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America's economic future, revealed

Robert Niles
By Robert Niles
Published: July 10, 2008 at 4:26 PM (MST)
Wish you could see into the future of the American economy?

Well, here it is:

Credit Suisse Mortgage Reset Chart

It's a chart from Credit Suisse last year that shows how many billions of dollars in mortgages will reset to higher interests rates in upcoming months. It also breaks down the resets by mortgage type.

[A simplistic vocabulary lesson:

  • "Subprime" basically means mortgage borrowers with lousy credit and poor, or nonexistent, proof of having enough income to repay the loan.
  • "Alt-A" means people with one or the other problem, but not both.
  • "Prime" borrowers have neither problem.
  • "Agency" loans are those backs by Fannie Mae or Freedie Mac, which are having their own problems these days.
  • "Option adjustable rate" mortgages are ones where people can choose to pay less than the interest charge on the mortgage for any given month. With those loans, the amount you owe on your house goes up each month, as opposed to a traditional mortgage, where you pay all the interest, plus some principal, each month, pushing the amount you owe down.]

    As home prices fall throughout the country, many borrowers facing higher monthly mortgage payments (thanks to a reset) will not be able to refinance into another loan, and, thus, another low-interest, affordable, introductory rate. That's because banks won't refinance your loan if your home's value has fallen to or below the amount you owe on your current mortgage.

    So if those borrowers cannot make the higher, reset payment... foreclosure, here they come. That's why the number of resets correlates with the number of foreclosures.

    The chart shows that the much-hyped "subprime" mortgage problem all but ends this year. Look for analysts to call a bottom to the real estate market when the number of subprime foreclosures falls later this year. Real estate salespeople will urge everyone to jump in and buy since, they will say, the worst will be over.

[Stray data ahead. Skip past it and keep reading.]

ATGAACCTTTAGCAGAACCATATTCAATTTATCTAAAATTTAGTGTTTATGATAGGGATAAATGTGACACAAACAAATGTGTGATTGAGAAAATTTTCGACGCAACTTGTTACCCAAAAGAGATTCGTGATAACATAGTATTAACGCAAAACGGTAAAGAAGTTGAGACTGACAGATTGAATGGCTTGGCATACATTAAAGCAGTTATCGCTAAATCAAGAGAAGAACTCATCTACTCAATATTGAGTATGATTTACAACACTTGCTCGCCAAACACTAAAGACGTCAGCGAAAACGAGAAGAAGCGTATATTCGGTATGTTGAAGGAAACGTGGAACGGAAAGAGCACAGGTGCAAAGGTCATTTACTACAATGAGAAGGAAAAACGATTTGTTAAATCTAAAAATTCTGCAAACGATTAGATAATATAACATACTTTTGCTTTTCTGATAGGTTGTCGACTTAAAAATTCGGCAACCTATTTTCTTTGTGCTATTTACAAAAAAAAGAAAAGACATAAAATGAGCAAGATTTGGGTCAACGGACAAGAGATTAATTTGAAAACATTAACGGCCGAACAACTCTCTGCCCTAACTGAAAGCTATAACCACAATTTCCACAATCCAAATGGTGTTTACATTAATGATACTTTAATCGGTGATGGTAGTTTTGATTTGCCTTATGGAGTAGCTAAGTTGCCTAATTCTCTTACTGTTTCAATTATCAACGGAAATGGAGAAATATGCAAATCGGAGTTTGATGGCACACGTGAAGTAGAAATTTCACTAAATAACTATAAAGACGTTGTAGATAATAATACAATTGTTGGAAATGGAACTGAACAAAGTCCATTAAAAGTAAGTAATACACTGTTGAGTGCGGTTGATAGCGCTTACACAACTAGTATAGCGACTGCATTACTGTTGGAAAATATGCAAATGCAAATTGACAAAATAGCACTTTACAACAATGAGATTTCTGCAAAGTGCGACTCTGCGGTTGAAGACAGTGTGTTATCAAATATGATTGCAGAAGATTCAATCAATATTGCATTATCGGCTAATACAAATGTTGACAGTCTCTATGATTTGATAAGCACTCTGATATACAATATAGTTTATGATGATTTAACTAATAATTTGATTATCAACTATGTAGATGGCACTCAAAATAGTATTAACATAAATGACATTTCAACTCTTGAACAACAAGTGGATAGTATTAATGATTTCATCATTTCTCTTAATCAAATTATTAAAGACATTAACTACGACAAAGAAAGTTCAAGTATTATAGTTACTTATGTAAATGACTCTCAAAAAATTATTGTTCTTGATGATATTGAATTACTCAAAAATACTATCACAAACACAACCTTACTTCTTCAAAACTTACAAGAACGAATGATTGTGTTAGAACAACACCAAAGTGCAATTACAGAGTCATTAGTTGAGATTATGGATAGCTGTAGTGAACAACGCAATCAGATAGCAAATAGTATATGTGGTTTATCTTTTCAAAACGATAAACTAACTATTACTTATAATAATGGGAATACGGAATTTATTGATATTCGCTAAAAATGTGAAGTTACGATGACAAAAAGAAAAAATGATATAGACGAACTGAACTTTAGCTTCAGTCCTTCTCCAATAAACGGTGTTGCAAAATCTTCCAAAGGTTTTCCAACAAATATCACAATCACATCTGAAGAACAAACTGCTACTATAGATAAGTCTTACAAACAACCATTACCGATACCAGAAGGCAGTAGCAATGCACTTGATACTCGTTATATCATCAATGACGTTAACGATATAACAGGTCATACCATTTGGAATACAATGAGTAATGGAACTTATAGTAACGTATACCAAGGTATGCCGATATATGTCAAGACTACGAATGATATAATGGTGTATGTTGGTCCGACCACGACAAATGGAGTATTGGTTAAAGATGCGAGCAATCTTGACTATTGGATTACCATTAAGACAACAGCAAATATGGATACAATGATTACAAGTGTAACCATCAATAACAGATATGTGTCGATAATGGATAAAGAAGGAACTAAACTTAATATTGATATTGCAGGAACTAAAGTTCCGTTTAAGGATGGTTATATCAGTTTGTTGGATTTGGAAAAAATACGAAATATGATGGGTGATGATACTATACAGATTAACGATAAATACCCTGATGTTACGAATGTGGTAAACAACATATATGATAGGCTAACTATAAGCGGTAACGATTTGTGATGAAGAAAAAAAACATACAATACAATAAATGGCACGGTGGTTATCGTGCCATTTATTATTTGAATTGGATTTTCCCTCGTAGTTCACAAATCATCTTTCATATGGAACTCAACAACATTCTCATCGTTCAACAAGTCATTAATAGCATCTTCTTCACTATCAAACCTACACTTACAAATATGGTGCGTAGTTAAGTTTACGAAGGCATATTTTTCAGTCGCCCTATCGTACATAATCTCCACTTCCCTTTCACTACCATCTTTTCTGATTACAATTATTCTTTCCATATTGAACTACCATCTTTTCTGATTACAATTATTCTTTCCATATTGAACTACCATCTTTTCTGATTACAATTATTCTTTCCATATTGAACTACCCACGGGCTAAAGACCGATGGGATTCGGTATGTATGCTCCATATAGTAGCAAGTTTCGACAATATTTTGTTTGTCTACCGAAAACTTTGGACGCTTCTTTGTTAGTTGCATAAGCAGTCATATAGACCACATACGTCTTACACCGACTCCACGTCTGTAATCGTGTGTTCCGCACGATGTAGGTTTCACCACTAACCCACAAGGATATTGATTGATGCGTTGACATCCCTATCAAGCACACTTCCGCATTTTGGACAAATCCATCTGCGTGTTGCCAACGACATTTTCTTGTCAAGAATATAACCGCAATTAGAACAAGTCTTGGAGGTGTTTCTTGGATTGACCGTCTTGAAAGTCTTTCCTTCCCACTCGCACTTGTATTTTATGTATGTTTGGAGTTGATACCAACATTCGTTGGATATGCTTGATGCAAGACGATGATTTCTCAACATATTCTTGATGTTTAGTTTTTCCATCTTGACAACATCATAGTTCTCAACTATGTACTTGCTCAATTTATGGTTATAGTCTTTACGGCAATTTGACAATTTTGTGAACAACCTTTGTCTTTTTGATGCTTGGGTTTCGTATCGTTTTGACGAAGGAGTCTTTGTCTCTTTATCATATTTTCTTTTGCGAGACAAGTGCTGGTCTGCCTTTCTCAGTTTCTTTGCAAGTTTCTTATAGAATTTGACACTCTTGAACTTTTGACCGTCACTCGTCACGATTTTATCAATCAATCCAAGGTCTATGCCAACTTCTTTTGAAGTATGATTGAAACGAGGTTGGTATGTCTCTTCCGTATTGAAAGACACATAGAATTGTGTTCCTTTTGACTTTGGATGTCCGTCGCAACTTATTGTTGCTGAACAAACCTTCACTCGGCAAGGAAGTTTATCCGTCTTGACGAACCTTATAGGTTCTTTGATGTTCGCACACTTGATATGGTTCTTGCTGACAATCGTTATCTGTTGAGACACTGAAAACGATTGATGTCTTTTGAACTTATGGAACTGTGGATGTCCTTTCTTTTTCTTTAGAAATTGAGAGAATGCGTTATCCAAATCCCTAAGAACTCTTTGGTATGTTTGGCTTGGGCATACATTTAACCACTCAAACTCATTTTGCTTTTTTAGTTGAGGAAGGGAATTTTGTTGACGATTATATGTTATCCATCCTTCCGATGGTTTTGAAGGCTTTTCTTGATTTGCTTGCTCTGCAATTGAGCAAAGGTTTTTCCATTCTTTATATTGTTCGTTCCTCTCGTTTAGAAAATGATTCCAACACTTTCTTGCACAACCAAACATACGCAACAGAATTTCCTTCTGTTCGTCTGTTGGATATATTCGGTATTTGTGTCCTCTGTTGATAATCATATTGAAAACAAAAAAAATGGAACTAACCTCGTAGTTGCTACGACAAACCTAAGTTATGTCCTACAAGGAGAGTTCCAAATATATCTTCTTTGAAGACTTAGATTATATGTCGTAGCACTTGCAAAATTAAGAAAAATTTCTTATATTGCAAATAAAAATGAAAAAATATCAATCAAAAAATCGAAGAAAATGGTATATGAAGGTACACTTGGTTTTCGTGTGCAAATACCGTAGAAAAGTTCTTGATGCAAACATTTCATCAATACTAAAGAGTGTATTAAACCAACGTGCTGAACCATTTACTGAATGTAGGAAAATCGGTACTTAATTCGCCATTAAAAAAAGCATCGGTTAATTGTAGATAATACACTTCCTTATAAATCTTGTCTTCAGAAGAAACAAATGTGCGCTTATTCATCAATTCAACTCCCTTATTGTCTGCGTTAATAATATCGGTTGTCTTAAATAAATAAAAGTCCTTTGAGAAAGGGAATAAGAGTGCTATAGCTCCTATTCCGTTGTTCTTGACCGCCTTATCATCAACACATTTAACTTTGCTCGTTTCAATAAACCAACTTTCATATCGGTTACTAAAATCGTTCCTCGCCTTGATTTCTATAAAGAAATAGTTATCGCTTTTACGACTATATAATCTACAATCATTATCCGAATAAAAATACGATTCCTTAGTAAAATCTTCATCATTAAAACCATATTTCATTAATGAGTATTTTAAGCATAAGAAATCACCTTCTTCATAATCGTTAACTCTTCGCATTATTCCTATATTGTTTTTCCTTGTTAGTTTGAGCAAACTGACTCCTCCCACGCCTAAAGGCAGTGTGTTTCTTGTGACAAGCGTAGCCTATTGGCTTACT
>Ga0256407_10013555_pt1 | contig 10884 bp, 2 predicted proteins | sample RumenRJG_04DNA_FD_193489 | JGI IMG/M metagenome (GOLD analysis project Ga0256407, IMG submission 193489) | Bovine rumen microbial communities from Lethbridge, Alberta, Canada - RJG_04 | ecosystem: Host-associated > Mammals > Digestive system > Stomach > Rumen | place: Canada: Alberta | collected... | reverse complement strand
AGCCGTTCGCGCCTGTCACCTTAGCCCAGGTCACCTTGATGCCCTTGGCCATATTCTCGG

They will be wrong. The chart shows that resets among prime borrowers will surge next spring, glutting the market in more expensive, desirable communities and forcing down prices there. Then, the pain builds in 2010, leading to a peak in foreclosures in 2011.

    Remember, with big mortgage lenders like Countrywide and IndyMac out of the picture, and the Fed restricting the types of mortgages that lenders can write, the housing market will not have the massive amount of easy money available to it that fueled the recent bubble in prices. Even after the damage is done, there will not be enough mortgage money available in the market to reinflate home prices.

    So when we do hit bottom, we're going to stay there for a while.

    Clearly, no one ought to be expecting the housing market to help the economy over the next several years. If there is to be any significant housing recovery, it will need to be helped by getting would-be home buyers money from other sources, such as wage increases or increased savings. You know, the old-fashioned way that people got money to buy things.

    I also suspect that Republicans will use the reduction in subprime mortgages as the election approaches as "proof" of an impending economy turnaround as they appeal for votes. Then, whichever party loses the election will use the 2010 meltdown to blame the winning party for botching the economy. But what happens then to mortgages will not be the new administration's fault. That egg already has been laid, even if it will not hatch for another two years.

    My kids recently have discovered the "Back to the Future" movies. The key plot point in the second film is a sports almanac, which is taken back in time so its owner can make a fortune betting the winners.

    Consider this chart your version of Biff Tannen's sports almanac. Bet/invest accordingly.

    Robert Niles also can be found at

  • From a reader at on July 11, 2008 at 10:42 PM

    Am I prime?
    Here's the deal: My old Texas Gran'pa (God rest his soul) told me: 30-year fixed mortgage.
    We were able to get a house in '03 (right before the spike in Phoenix) for about $100 more than we wanted, with the REQUIREMENT that we refinanced in 2005.
    By god we got that re-fi in '05 for a fixed 30-year at 6 and 1/8. Totally affordable because we counted what we PAID for and ignored what every realtor said the house was worth. OMG
    Needless to say - we count our blessings every night we watch the news.
    I wish people knew how to read that gd fine print. Really - the things "they" tried to get us to sign ...
    OMG if only we could help everyone else.

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